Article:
As I sat down on a drizzly Edinburgh evening, ready to be whisked away to sunny Mexico by the coming-of-age Spanish language drama Y Tu Mamá, También, my severely uncultured flatmate recoiled in disgust at the mere sight of subtitles. Granted, as a language student I might have some bias towards anything in a foreign language, but her attitude struck me as small-minded.
Yet streaming services like Netflix and Amazon Prime have made foreign language TV programmes much more widely accessible, and indeed popular. Nordic noir has taken over our lives, from the woolly knits we are fishing out of attics to what we are glued to every night. However, it is not just Scandinavian whodunnits that have captured the attention of British audiences – Narcos is one of the most popular programmes on Netflix, and French political drama Marseille was well received this summer. But it is often crime dramas that create the most hype – Danish Forbydelsen (The Killing), and the Italian Il Commissario Montalbano (Inspector Montalbano) to name a few. These gripping shows have all become household names over the past few years, and yet there remains a significant stigma about watching television in foreign languages.
Perhaps that is because it feels like doing work? Reading subtitles elevates the watching of TV from the passive to something active, something you have to engage in – which might not necessarily be ideal for a Netflix and chill. However, generally, since when was being engaged in what you are watching a negative thing? If anything, having to read the subtitles draws you into the action, in a world where we are too glued to our phones to fully concentrate on what we are watching.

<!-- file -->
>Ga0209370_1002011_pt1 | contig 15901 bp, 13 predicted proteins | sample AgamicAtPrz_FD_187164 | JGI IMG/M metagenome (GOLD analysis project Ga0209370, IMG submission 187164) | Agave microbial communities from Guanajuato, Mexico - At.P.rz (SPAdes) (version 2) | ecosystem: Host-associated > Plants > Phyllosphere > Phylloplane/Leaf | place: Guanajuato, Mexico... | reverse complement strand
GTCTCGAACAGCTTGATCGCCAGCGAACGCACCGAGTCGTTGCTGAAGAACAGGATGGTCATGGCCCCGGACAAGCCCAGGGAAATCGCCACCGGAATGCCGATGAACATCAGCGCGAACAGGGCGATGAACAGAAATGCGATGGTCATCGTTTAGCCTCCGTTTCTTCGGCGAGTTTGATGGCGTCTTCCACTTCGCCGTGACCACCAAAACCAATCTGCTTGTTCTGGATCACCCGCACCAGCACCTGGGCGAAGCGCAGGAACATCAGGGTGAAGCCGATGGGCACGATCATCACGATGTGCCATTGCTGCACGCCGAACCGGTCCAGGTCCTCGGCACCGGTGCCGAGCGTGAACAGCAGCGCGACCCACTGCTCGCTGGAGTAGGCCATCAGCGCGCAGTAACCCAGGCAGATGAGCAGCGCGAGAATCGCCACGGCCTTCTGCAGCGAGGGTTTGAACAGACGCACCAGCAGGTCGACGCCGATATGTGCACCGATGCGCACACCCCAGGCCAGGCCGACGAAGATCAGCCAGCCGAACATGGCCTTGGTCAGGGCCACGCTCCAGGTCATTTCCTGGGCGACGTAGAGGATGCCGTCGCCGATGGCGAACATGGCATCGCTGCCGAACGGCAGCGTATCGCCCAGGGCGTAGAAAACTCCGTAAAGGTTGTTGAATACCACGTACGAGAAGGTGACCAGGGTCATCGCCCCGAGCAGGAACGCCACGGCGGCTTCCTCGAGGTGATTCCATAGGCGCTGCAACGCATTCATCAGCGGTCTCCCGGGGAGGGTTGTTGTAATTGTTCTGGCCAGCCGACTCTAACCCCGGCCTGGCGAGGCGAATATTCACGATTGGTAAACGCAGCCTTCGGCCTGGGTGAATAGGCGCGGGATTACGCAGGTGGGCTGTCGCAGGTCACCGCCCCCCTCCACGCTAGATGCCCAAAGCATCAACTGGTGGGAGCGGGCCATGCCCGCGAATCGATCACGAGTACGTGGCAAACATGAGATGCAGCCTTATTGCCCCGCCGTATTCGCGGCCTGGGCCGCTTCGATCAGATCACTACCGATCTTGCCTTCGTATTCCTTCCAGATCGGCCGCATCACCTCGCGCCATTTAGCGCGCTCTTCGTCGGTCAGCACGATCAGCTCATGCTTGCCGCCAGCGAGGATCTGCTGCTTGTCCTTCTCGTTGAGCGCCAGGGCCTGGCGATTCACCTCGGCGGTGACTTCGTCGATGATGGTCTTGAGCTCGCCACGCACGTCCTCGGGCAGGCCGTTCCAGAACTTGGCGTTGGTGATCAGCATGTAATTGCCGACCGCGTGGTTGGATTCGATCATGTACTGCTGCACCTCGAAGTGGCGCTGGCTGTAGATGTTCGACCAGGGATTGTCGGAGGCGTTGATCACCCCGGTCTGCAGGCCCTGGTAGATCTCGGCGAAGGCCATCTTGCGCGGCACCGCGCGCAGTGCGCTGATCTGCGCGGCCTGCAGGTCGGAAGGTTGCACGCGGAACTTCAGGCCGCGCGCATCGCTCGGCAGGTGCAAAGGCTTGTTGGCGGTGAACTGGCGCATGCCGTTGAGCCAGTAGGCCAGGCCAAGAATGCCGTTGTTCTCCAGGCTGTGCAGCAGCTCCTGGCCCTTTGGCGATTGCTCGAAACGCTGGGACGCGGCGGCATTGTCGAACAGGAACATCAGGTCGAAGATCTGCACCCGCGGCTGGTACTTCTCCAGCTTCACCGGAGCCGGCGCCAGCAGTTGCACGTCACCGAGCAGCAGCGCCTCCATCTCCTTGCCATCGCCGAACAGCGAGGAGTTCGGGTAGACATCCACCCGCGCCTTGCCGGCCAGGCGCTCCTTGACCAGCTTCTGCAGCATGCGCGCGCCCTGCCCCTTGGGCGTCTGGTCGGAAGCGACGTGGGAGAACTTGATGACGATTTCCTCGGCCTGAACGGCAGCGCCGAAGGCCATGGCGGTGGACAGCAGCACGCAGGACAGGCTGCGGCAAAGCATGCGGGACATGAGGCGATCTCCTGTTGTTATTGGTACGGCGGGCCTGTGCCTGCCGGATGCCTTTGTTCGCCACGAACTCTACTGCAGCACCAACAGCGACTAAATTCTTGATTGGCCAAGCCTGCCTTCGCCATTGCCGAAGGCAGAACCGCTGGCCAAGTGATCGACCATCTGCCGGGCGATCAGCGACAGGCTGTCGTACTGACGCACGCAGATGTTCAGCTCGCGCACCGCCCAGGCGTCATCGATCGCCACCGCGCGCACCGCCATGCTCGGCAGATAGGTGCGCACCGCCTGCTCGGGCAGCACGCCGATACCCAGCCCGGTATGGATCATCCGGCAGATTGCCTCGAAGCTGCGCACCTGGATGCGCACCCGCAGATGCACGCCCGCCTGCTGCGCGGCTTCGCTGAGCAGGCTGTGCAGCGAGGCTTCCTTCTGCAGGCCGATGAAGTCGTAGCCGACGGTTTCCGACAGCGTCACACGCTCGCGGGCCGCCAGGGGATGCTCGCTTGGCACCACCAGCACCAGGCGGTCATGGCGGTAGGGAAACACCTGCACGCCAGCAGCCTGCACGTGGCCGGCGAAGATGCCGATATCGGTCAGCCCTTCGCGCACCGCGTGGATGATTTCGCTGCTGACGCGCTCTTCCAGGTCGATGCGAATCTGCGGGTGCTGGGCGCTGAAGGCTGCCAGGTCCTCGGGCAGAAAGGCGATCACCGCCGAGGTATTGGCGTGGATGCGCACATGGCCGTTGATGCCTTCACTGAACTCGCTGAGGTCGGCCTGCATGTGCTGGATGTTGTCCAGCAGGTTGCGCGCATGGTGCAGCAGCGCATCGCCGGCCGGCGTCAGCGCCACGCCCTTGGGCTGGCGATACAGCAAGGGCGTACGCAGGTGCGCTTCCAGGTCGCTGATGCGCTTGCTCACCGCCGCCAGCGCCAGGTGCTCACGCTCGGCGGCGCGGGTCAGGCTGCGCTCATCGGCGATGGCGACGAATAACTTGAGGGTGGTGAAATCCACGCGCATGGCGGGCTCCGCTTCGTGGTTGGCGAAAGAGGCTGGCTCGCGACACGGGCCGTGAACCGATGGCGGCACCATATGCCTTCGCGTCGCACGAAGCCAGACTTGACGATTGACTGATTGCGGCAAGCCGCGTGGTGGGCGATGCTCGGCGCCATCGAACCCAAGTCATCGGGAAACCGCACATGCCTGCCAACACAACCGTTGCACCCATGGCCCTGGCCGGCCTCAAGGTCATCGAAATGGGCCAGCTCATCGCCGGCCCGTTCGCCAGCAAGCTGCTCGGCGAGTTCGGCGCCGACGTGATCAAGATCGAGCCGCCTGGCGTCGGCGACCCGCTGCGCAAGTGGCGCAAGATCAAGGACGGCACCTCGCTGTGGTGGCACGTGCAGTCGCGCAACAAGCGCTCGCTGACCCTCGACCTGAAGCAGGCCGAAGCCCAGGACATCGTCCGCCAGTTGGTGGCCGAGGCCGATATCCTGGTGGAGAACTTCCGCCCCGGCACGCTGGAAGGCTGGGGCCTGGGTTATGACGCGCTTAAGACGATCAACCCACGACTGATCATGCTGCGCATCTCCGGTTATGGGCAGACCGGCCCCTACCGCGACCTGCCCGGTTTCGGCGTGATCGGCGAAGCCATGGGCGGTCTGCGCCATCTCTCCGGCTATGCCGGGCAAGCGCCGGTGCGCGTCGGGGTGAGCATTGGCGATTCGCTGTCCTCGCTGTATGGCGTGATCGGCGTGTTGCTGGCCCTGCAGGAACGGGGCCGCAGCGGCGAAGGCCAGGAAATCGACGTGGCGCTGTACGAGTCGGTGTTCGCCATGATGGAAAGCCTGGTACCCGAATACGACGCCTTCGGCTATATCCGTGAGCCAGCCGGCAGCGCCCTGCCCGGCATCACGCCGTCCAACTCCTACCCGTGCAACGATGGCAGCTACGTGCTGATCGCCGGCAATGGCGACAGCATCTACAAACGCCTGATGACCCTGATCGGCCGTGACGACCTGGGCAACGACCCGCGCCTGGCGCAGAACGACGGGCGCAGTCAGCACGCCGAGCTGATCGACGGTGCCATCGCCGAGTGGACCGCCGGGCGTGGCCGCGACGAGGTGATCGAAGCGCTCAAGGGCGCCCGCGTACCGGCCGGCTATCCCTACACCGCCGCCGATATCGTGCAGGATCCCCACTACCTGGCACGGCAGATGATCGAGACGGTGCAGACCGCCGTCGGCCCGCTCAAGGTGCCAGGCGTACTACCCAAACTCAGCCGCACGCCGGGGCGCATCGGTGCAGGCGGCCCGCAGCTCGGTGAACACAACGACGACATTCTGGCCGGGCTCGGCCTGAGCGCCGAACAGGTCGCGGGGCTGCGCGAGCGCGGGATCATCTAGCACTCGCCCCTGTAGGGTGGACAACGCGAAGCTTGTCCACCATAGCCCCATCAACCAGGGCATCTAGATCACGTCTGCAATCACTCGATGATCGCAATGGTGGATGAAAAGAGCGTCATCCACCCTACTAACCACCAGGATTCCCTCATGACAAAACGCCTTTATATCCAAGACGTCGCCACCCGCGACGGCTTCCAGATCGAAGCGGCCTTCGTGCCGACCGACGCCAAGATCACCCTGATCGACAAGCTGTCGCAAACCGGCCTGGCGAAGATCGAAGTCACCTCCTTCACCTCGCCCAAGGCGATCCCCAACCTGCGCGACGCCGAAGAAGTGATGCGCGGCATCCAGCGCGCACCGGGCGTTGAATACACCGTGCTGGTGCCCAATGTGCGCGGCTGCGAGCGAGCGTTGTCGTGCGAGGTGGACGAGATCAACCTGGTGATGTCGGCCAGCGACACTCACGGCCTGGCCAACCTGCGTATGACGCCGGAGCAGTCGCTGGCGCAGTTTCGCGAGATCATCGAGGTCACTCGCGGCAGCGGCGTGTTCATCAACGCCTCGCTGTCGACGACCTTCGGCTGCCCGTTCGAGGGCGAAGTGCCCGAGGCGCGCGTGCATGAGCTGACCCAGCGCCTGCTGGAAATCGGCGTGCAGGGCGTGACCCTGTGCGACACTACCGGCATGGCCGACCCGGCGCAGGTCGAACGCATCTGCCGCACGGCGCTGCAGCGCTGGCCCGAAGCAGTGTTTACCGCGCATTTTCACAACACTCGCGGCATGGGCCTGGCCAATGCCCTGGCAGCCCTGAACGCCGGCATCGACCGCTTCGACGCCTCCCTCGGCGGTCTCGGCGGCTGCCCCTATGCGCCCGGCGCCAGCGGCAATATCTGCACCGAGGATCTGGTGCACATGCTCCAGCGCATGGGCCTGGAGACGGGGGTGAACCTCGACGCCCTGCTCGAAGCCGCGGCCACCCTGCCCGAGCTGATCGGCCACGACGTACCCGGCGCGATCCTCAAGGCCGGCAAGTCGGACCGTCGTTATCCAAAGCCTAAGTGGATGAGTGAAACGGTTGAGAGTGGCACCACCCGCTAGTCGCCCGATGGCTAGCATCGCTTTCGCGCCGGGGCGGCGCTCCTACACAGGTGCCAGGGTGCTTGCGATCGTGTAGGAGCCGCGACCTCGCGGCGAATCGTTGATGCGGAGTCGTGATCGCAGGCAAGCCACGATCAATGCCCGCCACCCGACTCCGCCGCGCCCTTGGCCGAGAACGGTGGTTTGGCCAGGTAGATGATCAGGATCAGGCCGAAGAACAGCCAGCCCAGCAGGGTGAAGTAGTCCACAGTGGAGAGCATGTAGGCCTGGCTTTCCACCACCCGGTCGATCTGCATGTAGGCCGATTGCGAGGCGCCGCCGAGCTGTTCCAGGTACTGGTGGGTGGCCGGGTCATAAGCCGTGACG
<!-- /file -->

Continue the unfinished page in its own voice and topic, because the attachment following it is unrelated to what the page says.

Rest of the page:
Not only this, but languages bring credibility. You cannot truly feel transported to another country without being immersed in its language. Funnily enough, English actors putting on dodgy accents fails to have quite the same effect. In the same vein, there have been several remakes of foreign-language dramas that just are not as good. The Returned and Wallander have both been remade in English, which is not only insulting to the originals but also the intelligence of their viewers. Despite still being set in France and Sweden respectively, the lack of the genuine language removes a lot of authenticity from these programmes.
Getting hooked on a new series is one of the finest things in life, and there is a whole world to discover through other languages so why not expand your horizons and learn something new at the same time?
Image: Marcus Bengtsson